How do you ensure the accessibility of DITA tables?

Ensuring accessibility in DITA tables is crucial for making content inclusive and usable for individuals with disabilities. Accessibility involves providing content in a way that can be consumed by a diverse audience, including those who may rely on assistive technologies.

Some of the best ways to ensure that DITA tables are accessible are to use semantic markup, clear header information, include a table summary, manage data cell content, provide alternative text, and provide table captions.

Semantic Markup

To enhance accessibility, use semantic markup that provides meaning and structure to the table content. DITA itself promotes semantic structuring of content. For instance, use appropriate elements like <table>, <tgroup>, <thead>, <tbody>, <row>, <entry>, and <colspec>. Semantic elements convey the purpose and relationships between parts of the table.

Header Information

Use header elements to identify table headers, both for columns and rows. In DITA tables, <sthead> is used for column headers and <stentry> for row headers. This ensures that screen readers and other assistive technologies can convey the relationships between headers and data.

Table Summary

Include a brief and meaningful summary of the table’s purpose using the <title> element. This helps all users, including those using screen readers, understand the context and relevance of the table.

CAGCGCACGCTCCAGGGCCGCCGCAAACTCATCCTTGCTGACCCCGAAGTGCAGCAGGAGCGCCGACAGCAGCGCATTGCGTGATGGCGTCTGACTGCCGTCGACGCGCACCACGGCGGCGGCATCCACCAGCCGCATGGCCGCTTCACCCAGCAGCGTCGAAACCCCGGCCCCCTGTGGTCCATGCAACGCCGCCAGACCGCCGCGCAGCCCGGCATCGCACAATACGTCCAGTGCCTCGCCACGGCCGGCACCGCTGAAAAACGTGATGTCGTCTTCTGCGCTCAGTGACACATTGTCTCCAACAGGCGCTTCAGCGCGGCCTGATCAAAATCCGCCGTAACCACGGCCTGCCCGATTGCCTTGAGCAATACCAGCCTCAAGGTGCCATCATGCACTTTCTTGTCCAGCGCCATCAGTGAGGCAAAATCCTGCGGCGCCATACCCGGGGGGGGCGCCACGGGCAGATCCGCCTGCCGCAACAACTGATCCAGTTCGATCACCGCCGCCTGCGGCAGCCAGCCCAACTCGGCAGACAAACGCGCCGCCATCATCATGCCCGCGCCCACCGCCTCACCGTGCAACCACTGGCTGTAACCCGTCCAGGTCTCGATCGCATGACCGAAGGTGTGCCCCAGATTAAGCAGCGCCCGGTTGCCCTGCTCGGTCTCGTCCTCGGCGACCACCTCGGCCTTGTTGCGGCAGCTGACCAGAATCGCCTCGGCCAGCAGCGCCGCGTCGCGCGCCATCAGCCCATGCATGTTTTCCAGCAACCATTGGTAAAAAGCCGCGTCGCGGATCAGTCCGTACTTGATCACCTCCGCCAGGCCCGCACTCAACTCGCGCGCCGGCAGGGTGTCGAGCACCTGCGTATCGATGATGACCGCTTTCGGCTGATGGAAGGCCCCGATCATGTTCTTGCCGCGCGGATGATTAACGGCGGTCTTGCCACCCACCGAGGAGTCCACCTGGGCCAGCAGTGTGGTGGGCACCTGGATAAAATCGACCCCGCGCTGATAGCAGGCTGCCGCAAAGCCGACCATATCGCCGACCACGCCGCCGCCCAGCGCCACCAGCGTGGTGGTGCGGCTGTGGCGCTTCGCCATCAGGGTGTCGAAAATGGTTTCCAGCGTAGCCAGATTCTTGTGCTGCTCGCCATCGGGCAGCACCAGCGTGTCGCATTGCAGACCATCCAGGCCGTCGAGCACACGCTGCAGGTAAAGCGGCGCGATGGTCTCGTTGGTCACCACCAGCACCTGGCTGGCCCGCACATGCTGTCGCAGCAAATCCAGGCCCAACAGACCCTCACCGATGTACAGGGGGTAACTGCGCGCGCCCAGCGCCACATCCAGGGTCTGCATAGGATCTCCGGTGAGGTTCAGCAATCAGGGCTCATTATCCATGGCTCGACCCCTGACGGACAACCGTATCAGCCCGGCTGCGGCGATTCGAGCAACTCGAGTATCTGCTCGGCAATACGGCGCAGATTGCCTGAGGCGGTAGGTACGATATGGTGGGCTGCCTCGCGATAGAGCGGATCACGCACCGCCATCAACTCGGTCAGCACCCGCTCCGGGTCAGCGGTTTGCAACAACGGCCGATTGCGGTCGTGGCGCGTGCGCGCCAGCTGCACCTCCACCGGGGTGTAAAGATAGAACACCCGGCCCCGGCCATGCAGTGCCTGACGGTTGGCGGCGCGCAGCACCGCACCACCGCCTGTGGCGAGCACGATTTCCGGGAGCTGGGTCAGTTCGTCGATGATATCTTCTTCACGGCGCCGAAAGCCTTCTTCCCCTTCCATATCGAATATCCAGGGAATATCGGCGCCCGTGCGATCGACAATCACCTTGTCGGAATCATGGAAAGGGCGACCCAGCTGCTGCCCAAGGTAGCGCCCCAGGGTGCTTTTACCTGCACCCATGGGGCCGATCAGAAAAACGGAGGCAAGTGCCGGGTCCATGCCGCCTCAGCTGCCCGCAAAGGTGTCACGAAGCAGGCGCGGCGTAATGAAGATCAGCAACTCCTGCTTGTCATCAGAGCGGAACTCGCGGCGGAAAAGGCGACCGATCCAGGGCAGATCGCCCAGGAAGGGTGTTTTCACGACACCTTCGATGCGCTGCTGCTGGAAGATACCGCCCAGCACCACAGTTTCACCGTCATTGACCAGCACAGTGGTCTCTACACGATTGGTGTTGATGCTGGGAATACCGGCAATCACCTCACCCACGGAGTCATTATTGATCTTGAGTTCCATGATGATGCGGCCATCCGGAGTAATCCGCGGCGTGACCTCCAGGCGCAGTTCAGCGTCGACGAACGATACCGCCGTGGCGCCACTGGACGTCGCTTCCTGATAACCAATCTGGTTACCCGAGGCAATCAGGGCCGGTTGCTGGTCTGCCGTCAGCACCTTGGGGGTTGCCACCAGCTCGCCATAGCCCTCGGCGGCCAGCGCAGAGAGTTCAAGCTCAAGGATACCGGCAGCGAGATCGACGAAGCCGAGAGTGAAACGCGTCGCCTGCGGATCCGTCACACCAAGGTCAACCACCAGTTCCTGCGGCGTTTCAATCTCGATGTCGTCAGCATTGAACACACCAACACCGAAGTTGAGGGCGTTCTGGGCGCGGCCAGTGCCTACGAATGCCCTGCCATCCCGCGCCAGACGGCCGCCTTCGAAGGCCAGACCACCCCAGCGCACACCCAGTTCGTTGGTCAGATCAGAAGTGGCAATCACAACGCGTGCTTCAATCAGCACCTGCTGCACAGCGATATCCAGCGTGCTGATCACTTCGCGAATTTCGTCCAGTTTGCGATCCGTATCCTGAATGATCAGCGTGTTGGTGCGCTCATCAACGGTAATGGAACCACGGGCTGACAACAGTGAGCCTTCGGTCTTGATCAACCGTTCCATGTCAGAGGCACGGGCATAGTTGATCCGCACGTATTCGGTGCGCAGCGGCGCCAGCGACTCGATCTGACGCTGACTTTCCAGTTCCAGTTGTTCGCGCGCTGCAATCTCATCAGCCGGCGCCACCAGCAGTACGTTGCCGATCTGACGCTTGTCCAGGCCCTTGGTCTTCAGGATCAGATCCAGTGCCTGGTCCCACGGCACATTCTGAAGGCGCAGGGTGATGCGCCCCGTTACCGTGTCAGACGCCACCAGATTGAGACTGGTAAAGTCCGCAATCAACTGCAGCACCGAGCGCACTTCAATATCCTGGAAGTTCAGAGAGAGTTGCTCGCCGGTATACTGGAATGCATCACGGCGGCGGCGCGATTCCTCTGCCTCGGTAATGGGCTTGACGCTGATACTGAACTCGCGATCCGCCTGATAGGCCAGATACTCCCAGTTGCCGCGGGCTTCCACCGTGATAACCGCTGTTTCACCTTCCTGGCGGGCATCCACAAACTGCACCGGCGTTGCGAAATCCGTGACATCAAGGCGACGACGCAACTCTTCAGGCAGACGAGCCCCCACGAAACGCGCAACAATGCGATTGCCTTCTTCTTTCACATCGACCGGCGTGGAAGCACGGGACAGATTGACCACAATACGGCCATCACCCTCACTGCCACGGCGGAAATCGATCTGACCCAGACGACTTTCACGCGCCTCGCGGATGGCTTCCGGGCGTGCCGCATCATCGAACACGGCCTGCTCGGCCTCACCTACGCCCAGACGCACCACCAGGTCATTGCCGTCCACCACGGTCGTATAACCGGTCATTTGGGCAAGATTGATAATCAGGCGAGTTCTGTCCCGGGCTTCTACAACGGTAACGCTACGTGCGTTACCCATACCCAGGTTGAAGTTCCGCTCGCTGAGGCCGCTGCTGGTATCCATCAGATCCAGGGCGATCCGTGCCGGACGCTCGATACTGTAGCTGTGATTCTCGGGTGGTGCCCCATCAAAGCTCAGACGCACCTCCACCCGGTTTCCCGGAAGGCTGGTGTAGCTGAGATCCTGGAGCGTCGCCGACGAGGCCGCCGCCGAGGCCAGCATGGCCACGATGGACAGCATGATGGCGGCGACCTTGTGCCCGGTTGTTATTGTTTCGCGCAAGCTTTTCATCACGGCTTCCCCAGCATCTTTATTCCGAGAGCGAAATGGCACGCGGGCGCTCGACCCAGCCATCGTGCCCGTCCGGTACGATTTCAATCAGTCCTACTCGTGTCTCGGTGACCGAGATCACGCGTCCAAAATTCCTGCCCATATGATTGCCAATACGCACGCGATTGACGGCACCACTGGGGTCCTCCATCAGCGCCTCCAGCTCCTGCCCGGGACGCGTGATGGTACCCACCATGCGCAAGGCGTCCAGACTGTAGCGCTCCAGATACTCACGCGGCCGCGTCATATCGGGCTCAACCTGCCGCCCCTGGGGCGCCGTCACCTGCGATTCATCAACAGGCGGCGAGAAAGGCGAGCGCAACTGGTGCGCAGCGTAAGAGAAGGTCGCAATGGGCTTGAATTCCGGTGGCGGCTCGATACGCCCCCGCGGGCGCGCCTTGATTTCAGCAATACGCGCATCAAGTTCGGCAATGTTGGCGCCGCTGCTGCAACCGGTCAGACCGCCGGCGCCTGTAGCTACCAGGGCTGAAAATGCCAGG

Data Cells

Ensure that data cells contain information that is clear, concise, and contextually meaningful. Avoid using complex or nested tables that can confuse assistive technologies. Ensure the content makes sense when linearized (read from left to right and top to bottom).

Alternative Text

If the table contains images, use meaningful alternative text for those images. This is essential for individuals who rely on screen readers. Include <image> elements with appropriate alt attributes.

Table Captions

If the table requires a caption, use the <title> element to provide a clear and concise title for the table content. This helps screen reader users understand the purpose of the table.


      <title>Population by Country</title>
      <tgroup cols="3">
        <colspec colname="col1" colnum="1" colwidth="1*"/>
        <colspec colname="col2" colnum="2" colwidth="1*"/>
        <colspec colname="col3" colnum="3" colwidth="1*"/>
            <stentry>Population (Millions)</stentry>
            <entry>Washington, D.C.</entry>
          <!-- More rows... -->

In this example, the <title> element provides a summary of the table’s content. The <thead> section defines column headers using <stentry>, and the main content is organized in the <tbody>. Each <entry> element contains meaningful data, ensuring that the table is both structurally and semantically accessible. When converted to HTML or other output formats, this semantic structure will help assistive technologies convey the table’s content effectively.